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Nanny MP’s plan to stop you getting surrogate baby

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If you are a young woman below 25 and thought you could make money by being a surrogate mother, Suba South MP Millie Odhiambo is just about to ruin your plans.

She has sponsored a Bill which if approved will make surrogacy for women below 25 illegal.

Surrogacy is an arrangement in which a woman agrees to become pregnant, carry the pregnancy to term, give birth to a child or children though the child is for another person who will assume parenthood.

The Assisted Reproductive Technology Bill also says that where a man donates sperm to be used for fertilisation, the man will not claim child ownership.

It says that a surrogate will automatically cede parental rights of the child upon birth, unless there is a contrary agreement.

Read: Who are the legal parents of a surrogate baby?

More: Why biological mother has to adopt her own babies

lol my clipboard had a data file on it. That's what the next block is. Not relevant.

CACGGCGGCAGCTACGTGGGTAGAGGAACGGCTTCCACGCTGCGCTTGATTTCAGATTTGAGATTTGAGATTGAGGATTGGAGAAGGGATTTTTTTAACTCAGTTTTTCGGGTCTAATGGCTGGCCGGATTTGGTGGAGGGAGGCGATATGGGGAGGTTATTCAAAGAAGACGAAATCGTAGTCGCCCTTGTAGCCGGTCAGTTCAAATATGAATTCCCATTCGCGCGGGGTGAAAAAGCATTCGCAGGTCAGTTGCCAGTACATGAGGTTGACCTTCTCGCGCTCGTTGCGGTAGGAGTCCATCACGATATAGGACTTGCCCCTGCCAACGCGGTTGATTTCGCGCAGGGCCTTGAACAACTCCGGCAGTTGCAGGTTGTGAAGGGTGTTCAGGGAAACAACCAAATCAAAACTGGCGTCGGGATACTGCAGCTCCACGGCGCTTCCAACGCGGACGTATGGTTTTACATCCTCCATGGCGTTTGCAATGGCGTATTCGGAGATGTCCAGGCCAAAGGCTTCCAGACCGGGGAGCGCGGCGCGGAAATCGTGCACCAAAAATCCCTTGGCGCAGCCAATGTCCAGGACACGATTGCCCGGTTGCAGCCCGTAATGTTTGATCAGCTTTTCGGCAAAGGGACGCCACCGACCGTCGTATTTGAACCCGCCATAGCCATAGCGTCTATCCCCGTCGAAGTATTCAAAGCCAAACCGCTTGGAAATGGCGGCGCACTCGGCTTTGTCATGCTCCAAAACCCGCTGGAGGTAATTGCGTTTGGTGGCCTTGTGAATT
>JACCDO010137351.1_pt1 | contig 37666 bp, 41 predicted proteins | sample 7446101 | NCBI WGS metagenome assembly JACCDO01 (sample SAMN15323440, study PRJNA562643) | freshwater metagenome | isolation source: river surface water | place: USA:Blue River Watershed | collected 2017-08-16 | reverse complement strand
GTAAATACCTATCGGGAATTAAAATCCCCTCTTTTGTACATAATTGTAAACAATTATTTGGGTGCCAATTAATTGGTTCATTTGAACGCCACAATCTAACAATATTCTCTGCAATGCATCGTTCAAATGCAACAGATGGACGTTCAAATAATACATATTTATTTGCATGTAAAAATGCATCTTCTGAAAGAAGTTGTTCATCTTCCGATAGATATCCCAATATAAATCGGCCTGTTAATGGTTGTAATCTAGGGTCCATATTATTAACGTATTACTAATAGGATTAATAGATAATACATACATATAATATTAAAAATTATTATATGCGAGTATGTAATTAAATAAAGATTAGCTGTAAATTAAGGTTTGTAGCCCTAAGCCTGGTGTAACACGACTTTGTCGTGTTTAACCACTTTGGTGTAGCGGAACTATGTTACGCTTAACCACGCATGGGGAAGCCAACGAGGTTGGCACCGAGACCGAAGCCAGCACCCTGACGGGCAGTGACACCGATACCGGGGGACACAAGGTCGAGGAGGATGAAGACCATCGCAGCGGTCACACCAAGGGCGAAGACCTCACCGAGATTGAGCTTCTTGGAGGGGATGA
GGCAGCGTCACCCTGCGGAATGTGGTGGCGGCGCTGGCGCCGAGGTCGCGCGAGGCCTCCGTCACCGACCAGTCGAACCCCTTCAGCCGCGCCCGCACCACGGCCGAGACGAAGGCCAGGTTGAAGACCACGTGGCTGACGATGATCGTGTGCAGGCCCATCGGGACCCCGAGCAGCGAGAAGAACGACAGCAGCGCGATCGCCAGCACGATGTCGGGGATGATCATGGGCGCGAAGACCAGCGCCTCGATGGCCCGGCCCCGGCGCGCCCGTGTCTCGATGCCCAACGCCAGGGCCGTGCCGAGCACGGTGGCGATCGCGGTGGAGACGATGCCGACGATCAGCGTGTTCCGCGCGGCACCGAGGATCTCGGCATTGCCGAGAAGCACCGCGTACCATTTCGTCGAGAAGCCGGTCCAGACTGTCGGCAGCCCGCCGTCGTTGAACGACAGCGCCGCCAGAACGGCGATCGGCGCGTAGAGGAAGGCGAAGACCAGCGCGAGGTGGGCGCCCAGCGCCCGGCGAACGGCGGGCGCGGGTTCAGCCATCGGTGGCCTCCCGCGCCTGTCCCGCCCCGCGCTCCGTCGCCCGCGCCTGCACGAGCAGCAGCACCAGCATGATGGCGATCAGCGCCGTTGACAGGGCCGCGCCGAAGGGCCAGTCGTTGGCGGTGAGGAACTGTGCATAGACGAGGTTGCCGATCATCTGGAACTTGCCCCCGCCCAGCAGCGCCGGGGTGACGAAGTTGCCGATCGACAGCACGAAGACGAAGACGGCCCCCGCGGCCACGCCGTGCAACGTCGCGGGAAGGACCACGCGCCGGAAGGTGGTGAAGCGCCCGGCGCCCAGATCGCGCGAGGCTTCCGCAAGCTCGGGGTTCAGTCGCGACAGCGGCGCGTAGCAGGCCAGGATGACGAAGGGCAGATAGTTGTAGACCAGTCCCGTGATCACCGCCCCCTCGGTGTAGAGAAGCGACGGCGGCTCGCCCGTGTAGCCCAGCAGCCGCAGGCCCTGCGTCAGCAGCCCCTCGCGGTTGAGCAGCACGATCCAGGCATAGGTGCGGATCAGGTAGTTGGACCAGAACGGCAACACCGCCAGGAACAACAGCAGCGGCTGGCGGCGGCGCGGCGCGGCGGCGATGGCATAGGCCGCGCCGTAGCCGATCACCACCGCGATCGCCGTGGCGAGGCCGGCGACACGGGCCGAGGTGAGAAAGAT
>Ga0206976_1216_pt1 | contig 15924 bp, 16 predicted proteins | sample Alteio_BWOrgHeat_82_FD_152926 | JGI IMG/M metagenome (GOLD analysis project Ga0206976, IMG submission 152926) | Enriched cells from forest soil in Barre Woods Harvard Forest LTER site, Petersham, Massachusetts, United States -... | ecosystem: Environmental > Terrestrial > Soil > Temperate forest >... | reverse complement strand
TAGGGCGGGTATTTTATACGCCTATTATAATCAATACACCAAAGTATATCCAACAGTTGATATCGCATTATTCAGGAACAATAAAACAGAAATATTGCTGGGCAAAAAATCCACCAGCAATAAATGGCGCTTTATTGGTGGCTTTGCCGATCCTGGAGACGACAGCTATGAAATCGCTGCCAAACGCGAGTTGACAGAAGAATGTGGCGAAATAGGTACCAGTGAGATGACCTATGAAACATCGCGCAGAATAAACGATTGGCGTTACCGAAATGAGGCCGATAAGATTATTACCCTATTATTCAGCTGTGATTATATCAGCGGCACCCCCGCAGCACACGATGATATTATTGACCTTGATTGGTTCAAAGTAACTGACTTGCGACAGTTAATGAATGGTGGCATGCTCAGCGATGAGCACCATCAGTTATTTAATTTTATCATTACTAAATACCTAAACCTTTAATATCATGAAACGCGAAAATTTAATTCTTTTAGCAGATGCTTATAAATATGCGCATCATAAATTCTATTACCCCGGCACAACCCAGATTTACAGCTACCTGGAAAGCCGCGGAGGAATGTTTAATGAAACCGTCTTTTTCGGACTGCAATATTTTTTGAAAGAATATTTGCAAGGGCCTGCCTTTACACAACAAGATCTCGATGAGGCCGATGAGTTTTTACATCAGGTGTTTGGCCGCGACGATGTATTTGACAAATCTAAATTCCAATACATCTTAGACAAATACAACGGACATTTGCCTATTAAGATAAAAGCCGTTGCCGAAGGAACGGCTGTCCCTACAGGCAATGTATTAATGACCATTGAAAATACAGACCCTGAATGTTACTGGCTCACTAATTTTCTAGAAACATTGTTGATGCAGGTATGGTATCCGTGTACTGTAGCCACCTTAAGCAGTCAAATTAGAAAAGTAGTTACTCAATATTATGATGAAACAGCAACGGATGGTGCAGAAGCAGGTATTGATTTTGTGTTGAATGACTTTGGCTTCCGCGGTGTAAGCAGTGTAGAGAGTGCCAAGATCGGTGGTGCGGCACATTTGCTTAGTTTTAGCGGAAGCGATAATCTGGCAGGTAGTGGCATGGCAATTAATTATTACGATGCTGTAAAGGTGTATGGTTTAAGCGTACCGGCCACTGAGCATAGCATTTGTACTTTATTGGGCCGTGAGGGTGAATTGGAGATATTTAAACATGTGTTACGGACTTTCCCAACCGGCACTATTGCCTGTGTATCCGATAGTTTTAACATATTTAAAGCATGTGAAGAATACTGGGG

Millie told the National Assembly Health committee that the intention of the clause is to deal with cheats who emerge after death to claim that they were children of so and so.

Speaking when she briefed the committee at Parliament building on her proposed Bill, the third- time legislator said infertile couples can now revive their hopes of parenthood adding that the Bill seeks to regulate and protect surrogacy. In Kenya, it is commonly known as In Vitro Fertilisation (IVF), a process where an egg is fertilised by a sperm outside the body – in a test-tube – after which the embryo is transferred to the woman’s womb.

Speaking when she appeared before the National Assembly Health committee, Millie said barren men and women are suffering in silence, adding that passage of the Bill would unlock their hopes.

“In the last Parliament two male MPs approached me and told me of their challenges and how they had children through assistance. Men are unable to speak about the challenges they go through,” Millie told the committee chaired by Murang’a Woman Representative Sabina Chege at Parliament buildings. Millie was briefing the committee on the new Bill after a similar one died in Senate.

Read: Kenyan law plays catch-up with surrogacy issues

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